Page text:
The very large distance between the oil facility in Saudi Arabia and the Iranian backed Houthi militias in Yemen makes the notion of a long distance Houthi attack unlikely. It’s more probable that the attack was carried out by Iranian agents in Eastern Saudi Arabia where much of the local population is comprised of Shiites.
This is the Achilles’ heel of Saudi Arabia, a predominantly Sunni country that relies on oil exports from districts demographically controlled by their Shiite minority population. The Saudis are yet to acquire effective counter drone technology to counter this threat.
[Update 15-09-2019: US intel suspects Iranian cruise missiles hit Saudi oil facilities from Iraq base, confirming our earlier assessment that the attack did not originate in Yemen]
Update: The WSJ is out with an update hinting at just how much the price of oil is set to soar when trading reopens late on Sunday after the drone attack on the largest Saudi oil processing plant:
Saudi Arabia is shutting down about half of its oil output after apparently coordinated drone strikes hit Saudi production facilities, people familiar with the matter said, in what Yemen’s Houthi rebels described as one of their largest-ever attacks inside the kingdom.
The production shutdown amounts to a loss of about five million barrels a day, the people said, roughly 5% of the world’s daily production of crude oil. The kingdom produces 9.8 million barrels a day.
And while Aramco is assuring it can restore output quickly, in case it can’t the world is looking at a production shortfall of as much as 150MM barrels monthly, which – all else equal – could send oil soaring into the triple digits. Just what the Aramco IPO ordered.3
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What appears to be the most devastating Yemen Houthi rebel attack on Saudi Arabia to date, took place overnight on the world’s largest oil processing facility as stunning videos emerged of massive explosions rocking the major Aramco Buqyaq facility.
Fires burned into the morning daylight hours, with explosions also reported at the Khurais oil field, in what the Houthis said was a successful attack involving ten drones. “These attacks are our right, and we warn the Saudis that our targets will keep expanding,” a rebel military spokesman said on Houthi-operated Al Masirah TV.Satellite images shows extent of fires following the attacks in eastern Saudi Arabia: NASA Worldview/AP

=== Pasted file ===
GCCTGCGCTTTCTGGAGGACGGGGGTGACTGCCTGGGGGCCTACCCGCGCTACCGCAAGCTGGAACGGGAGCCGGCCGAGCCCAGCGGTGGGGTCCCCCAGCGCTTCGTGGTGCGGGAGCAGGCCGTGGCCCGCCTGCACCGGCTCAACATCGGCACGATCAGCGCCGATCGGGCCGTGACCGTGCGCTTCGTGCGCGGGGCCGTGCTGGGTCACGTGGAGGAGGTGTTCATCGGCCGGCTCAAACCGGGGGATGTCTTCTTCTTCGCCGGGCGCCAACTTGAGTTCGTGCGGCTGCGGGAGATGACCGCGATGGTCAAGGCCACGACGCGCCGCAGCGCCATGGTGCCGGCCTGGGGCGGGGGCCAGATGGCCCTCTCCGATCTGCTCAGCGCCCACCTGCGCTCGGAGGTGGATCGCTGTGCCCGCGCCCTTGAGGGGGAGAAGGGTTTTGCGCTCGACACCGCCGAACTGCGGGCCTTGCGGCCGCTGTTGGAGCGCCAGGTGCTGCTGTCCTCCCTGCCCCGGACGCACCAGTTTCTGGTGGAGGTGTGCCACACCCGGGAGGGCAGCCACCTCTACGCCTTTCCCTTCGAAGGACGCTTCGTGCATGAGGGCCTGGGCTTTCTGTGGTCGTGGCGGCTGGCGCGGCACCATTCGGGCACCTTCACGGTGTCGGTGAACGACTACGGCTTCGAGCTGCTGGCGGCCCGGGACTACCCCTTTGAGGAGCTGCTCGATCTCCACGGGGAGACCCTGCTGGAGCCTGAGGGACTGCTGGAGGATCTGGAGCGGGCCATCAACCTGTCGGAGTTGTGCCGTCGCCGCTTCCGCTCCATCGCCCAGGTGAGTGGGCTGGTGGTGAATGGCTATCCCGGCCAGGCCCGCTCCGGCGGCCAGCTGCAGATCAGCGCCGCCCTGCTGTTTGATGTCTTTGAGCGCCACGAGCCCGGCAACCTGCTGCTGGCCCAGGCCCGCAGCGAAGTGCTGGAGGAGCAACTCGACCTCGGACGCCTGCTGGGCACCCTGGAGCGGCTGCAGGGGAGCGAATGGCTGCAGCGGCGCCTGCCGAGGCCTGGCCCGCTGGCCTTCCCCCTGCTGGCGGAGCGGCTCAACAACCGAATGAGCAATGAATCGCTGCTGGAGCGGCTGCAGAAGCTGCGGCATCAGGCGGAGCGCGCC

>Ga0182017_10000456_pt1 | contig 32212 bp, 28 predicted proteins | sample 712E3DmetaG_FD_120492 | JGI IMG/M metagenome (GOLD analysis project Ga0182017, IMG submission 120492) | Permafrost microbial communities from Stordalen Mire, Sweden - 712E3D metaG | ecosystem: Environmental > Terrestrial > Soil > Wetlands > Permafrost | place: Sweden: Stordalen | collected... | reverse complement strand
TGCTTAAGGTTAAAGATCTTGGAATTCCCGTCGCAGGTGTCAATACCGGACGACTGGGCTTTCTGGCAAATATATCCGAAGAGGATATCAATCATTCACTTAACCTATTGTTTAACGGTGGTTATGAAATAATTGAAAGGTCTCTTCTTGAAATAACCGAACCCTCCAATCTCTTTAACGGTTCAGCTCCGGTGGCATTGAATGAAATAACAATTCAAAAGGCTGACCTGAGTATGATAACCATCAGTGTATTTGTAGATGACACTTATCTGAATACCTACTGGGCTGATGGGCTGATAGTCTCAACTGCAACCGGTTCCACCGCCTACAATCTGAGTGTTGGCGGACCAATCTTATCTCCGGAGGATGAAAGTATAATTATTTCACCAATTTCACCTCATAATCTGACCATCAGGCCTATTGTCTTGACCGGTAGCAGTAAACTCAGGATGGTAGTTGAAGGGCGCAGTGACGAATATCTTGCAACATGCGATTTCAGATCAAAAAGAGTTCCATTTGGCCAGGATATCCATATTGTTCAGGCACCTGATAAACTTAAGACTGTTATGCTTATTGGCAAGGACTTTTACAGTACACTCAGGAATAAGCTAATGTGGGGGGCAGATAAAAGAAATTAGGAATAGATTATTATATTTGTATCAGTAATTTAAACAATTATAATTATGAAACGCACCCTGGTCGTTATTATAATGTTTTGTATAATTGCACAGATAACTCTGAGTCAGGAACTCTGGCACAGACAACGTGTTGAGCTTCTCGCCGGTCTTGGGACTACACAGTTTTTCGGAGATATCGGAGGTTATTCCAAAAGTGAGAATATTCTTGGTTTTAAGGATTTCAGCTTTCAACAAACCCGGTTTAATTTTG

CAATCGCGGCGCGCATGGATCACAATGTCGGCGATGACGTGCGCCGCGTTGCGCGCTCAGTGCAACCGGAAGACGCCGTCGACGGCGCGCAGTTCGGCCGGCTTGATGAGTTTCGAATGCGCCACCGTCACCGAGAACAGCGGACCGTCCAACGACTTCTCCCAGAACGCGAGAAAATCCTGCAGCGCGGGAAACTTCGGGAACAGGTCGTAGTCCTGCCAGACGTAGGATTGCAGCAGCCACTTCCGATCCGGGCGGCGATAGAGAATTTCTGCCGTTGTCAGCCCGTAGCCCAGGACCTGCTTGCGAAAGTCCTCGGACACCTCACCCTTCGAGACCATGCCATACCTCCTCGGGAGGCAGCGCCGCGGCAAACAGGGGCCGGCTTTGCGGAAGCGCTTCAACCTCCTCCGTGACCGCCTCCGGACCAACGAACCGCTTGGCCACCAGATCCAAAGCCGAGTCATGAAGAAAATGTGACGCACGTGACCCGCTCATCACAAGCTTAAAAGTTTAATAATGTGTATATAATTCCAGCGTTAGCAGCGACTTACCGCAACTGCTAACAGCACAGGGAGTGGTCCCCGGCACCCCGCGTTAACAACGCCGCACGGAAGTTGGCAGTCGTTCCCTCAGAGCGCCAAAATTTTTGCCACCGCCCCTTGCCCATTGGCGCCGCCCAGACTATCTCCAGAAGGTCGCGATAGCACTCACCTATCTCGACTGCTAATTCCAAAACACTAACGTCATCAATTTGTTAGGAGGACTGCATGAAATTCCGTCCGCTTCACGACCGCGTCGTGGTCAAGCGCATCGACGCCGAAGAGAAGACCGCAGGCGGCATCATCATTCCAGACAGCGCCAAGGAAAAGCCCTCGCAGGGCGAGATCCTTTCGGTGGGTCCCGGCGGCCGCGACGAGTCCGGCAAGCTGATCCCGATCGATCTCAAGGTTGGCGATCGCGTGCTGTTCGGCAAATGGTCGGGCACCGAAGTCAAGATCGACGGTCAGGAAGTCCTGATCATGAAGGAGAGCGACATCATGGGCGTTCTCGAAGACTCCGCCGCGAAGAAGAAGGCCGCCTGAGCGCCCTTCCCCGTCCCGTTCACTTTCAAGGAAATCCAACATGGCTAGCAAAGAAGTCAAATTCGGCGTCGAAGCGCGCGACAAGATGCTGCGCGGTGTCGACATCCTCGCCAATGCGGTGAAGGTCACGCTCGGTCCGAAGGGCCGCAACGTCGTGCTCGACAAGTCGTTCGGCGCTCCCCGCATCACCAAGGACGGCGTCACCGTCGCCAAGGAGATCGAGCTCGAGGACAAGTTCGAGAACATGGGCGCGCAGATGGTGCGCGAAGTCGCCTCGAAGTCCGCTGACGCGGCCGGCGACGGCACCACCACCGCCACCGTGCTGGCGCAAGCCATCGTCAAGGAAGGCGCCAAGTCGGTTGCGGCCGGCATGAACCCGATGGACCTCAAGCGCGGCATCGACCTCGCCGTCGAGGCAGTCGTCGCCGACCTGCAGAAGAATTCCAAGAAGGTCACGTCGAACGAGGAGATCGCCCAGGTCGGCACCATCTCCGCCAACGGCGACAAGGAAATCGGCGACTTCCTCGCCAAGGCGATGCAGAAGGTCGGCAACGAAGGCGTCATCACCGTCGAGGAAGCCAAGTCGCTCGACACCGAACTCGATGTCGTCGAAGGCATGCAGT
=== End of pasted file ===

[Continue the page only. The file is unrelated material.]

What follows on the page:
Saudi authorities — initially slow or reluctant to identify the cause of the major blaze — on Saturday issued a confirmation via the Saudi Press Agency: “At 4.00am (01:00 GMT) the industrial security teams of Aramco started dealing with fires at two of its facilities in Abqaiq and Khurais as a result of… drones,” an interior ministry statement said, which further claimed the fires were “under control”.
However, the Saudis have stopped short of acknowledging the Houthis were behind the attack, which Riyadh is also likely to blame on Iran, which has lately promised that if it can’t export its oil then “no one will”.
It remains unclear according to early statements whether there were injuries or casualties in the twin oil facility attacks.
In some of the video captured by onlookers outside the Buqayq facility, gunfire in or around the complex was apparent.
A third video filmed from around the corner from the first two.
Geolocated: (https://goo.gl/maps/AEcxyTS3YYooARJc8 …)
The impact on global oil markets – closed for the weekend – could be significant given the Khurais field produces about 1% of all the world’s oil (estimated at over 1M bpd and reserves of over 20BN bpd) and more importantly Abqaiq, which based on the stunning local footage bore the brunt of the drone attacks, remains the most crucial of the kingdom’s processing plants.
Located 37 miles southwest of Aramco’s Dhahran headquarters, it controls all the flows from fields like the giant Ghawar field to coastal export terminals like Ras Tanura. Saudi Aramco describes the Buqyaq facility as “the largest crude oil stabilization plant in the world.”
The world’s largest oil processing facility has been hit in a drone attack.
Yemen’s Houthi rebels have said they were behind the strikes on Saudi Arabia’s Abqaiq plant. Read the full story here: http://po.st/cbHfo4
Meanwhile, the United States was quick to “strongly condemn” the attack amid already soaring tensions in the gulf after a summer of “tanker wars” and Iranian threats of walking away altogether from the 2015 nuclear deal (JCPOA).
The U.S. envoy to Saudi Arabia issued a statement saying, “The U.S. strongly condemns today’s drone attacks against oil facilities in Abqaiq and Khurais. These attacks against critical infrastructure endanger civilians, are unacceptable, and sooner or later will result in innocent lives being lost.”
According to Reuters reports the drone attacks will impact up to 5 million bpd of oil production, which suggests that the price of oil – already severely depressed by the recent news that John Bolton is out, making de-escalation with Iran far more likely – is set to soar when trading reopens late on Sunday, just what the upcoming Aramco IPO desperately needs, which in turn has prompted some to wonder if the “Yemen” attack on Saudi Arabia wasn’t in fact orchestrated by Saudi interests. 18 years after Sept 11, this shouldn’t sound all that outlandish…